I’m going to let you in on a dirty little secret.
The first baseball game I ever saw was at Fenway Park.
That’s right – Miss “bleeds Yankees pinstripes” lost her ball park virginity to the enemy. And they weren’t even playing the Yankees. I am so ashamed.
Though I may not root for the team that plays there, I actually do have a soft spot in my heart for Fenway. I don’t just love the Yankees, I love baseball and you can’t love baseball without appreciating Fenway Park. Along with Wrigley Field in Chicago, it is a piece of baseball history. Baseball, more than most other sports, is very cognizant of its past and traditions. There is something to be said for watching a game the same place that people did a century ago.
Though Fenway is on the small side compared to modern day stadiums, I believe that is part of its charm. You are closer to the players and the action – and you are also closer to the people sitting next to you. While this can be uncomfortable depending on who is in your section, I’ve found this to be a bonus because you wind up striking up conversations with the people around you. I’ve met some lovely people over the years during my many trips to Fenway (I try to go once a year, but that hasn’t happened recently). It’s easy to navigate the park – you could easily do a lap around it in probably half the time it would take to do so at Yankee Stadium – and it doesn’t feel as overwhelming as some of the larger stadiums.
Fenway almost didn’t make it to this anniversary; in 1999 there were plans by the then Red Sox CEO Harrington to build a new park and demolish much of the old stadium. I happened to be living in Connecticut at the time and I remember the outrage that this proposal received. People were distraught and outraged over the possible destruction of hallowed ground and I joined them in their concern. I think I was actually more upset about the possible destruction of Fenway than I was when the Yankees decided to build a new stadium. It wouldn’t have just been a new stadium; it would have been the end of an era.
Some of my other favorite things about a trip to see the BoSox:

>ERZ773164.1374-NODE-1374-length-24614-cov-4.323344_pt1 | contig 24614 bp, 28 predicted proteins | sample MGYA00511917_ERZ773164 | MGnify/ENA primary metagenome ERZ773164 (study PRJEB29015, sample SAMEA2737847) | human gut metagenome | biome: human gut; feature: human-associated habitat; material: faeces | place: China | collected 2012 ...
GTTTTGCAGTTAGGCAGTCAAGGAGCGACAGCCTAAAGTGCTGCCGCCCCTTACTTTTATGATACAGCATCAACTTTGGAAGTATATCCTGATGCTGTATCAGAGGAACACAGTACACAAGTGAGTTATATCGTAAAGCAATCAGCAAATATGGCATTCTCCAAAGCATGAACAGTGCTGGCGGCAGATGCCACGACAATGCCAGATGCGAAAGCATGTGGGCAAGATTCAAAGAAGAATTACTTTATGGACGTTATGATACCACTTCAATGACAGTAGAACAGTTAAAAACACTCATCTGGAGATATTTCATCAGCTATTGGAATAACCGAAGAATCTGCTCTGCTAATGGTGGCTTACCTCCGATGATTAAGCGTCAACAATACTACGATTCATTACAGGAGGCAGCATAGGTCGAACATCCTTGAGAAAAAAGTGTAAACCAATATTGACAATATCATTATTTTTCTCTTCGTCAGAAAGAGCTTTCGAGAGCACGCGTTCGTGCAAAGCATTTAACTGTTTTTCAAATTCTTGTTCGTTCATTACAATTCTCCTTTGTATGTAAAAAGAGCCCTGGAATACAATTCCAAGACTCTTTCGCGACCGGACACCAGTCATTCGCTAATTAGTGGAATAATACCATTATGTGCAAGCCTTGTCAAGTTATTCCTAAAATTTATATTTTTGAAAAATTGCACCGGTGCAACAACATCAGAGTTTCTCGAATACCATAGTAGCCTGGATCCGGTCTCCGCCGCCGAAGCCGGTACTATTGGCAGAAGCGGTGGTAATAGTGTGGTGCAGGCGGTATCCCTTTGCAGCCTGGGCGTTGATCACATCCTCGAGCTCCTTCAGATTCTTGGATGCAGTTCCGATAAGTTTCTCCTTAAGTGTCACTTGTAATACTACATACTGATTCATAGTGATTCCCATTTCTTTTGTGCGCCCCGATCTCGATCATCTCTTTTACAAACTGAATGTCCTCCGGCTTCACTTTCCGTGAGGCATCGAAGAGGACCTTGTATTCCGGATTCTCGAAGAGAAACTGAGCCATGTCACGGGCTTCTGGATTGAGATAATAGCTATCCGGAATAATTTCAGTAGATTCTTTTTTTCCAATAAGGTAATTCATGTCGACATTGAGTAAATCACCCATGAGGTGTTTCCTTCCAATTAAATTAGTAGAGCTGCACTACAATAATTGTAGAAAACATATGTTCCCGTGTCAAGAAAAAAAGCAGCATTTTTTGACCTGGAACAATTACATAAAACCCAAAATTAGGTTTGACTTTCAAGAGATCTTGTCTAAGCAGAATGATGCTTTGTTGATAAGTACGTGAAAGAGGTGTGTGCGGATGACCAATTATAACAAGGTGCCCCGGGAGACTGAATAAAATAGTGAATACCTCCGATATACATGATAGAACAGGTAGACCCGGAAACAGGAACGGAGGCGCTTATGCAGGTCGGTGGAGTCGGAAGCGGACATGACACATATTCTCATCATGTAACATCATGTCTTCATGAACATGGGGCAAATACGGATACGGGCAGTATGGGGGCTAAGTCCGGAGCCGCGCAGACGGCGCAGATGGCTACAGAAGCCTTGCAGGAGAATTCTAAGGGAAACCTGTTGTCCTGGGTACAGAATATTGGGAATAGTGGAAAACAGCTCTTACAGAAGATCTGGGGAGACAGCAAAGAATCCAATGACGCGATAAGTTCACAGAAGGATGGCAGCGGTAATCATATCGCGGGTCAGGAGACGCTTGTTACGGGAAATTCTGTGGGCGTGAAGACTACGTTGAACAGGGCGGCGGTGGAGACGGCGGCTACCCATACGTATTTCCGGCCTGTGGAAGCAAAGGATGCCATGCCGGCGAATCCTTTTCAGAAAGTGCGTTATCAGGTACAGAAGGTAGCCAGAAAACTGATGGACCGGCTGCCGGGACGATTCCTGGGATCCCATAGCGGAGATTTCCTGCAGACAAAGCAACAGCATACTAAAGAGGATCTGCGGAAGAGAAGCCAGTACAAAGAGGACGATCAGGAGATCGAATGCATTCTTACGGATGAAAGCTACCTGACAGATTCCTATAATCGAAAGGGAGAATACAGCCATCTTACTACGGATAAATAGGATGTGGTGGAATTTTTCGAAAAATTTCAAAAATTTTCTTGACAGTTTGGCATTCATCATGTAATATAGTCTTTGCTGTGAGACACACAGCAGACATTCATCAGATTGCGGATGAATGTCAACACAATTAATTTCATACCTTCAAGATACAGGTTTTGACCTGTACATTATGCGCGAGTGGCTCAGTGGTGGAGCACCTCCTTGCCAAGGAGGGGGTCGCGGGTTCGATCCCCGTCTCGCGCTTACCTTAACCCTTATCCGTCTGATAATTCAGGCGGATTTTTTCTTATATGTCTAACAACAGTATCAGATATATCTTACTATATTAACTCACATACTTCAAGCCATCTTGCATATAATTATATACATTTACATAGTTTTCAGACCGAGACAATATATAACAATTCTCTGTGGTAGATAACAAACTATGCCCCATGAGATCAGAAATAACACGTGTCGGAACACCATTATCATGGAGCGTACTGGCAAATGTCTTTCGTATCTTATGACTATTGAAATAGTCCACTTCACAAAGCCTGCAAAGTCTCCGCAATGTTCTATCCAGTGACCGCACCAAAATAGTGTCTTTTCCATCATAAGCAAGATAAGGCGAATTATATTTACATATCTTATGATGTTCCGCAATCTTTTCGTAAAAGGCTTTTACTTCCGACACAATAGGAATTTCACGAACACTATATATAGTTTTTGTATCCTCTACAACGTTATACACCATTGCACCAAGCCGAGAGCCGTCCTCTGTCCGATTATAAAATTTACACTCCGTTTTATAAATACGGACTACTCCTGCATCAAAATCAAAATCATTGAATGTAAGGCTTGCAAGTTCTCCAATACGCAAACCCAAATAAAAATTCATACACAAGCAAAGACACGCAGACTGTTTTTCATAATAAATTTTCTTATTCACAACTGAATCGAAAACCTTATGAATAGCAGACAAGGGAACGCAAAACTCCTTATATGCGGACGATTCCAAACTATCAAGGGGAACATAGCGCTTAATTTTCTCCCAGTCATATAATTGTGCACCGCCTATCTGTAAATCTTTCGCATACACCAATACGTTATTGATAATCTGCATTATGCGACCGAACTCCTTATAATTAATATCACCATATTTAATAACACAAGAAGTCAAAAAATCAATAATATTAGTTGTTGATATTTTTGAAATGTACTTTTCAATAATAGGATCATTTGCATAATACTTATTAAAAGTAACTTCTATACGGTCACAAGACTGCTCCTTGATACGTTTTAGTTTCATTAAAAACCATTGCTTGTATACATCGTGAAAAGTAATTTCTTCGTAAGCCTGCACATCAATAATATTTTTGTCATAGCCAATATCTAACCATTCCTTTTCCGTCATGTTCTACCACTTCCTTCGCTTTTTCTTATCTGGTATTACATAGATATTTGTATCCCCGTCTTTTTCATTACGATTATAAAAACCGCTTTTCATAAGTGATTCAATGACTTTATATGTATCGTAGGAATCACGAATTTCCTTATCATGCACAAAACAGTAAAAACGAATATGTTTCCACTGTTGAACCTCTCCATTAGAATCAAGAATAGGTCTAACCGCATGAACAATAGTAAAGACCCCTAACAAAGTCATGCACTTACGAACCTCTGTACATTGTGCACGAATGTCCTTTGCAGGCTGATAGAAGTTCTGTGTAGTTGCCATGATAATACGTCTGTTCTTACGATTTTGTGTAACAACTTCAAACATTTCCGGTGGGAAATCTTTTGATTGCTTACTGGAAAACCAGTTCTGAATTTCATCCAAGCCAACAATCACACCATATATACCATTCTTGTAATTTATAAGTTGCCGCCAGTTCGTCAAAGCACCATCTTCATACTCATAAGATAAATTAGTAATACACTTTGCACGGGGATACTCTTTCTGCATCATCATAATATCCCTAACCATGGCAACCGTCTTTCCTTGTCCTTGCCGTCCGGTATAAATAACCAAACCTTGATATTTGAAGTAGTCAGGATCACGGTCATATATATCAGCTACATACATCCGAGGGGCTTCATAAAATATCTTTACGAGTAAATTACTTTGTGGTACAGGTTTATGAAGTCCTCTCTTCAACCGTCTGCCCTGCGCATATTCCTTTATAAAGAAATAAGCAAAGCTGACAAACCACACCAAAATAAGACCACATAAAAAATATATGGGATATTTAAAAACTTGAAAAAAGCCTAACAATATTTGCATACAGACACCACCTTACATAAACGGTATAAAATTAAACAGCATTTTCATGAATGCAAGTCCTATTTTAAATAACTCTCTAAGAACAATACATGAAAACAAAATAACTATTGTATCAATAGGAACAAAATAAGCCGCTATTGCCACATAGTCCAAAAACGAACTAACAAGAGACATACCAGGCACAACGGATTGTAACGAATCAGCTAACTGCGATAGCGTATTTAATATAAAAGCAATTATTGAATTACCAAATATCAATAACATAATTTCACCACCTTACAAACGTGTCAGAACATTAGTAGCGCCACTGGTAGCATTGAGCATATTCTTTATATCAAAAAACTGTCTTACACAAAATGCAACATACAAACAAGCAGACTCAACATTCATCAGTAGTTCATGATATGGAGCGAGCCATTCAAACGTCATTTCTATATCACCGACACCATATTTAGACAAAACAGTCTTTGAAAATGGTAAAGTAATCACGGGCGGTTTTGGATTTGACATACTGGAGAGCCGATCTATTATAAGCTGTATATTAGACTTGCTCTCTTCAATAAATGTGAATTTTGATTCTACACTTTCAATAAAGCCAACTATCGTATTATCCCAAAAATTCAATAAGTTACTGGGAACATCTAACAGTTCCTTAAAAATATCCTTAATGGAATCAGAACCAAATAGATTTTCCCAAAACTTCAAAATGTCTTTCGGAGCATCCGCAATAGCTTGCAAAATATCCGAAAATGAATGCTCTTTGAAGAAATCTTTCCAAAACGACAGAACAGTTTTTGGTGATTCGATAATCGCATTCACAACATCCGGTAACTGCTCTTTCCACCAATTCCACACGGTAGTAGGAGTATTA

- Yawkey Way is a really fun place to hang out before the game with all the vendors. It’s kind of like its own little tailgate before every game, except you don’t have to bring anything. Of course, this is also where I usually hear my first “Yankees Suck!” chant (even if they aren’t playing). Welcome to Boston.
- The Green Monster is basically an institution onto itself. It is just so different and it is fun to watch the opposing players figure out how to play balls off it. Plus the views from the seats on top of the Monster are pretty incredible. But my favorite part of the Monster is the old fashioned score board that resides within it. Though I pity the poor men and women who are cooped up inside the small quarters (and who used to have to worry about Manny Ramirez using their office as an emergency toilet), I kind of love the idea of the score being updated manually. Just another nod to the history of the game. Fun fact – the names of former owners Thomas and Jean Yawkey appear in Morse code on the scoreboard.
- Every ball park has some food choices that make it unique; at Fenway, they serve clam chowder. As a seafood lover, I am always tempted to get some, but I’m usually there on a blistering hot summer day. To paraphrase Ron Burgundy, “It’s so damn hot. Chowder was a bad choice.”
- Sweet Caroline is special to me because of the association it has with my sorority. So when they play it every Boston home game in the 8th inning, I smile in spite of myself.
Today, the Red Sox will play the Yankees at 3:05 pm – the same time and opponent as the first ever game in Fenway. In honor of the milestone, the Yankees will be wearing throwback jerseys. The Yankees weren’t actually the Yankees during that first game – they were still known as the Highlanders – but I do think it is nice that they are doing something to help celebrate this momentous occasion. I’m particularly excited that the uniform includes stirrups, since I have always thought they look cool, though I’m uncertain how many players will actually choose to wear them. Hopefully the game has a different outcome from 100 years ago, as the Red Sox were victorious in the stadium opener, beating New York in an eleven inning game.
PBS recently aired a special Inside Fenway Park: An Icon at 100 that has been sitting on my DVR. This seems like the perfect weekend to sit down and finally watch it.
Happy birthday Fenway Park! And please don’t tell the Yankees I wrote this post 🙂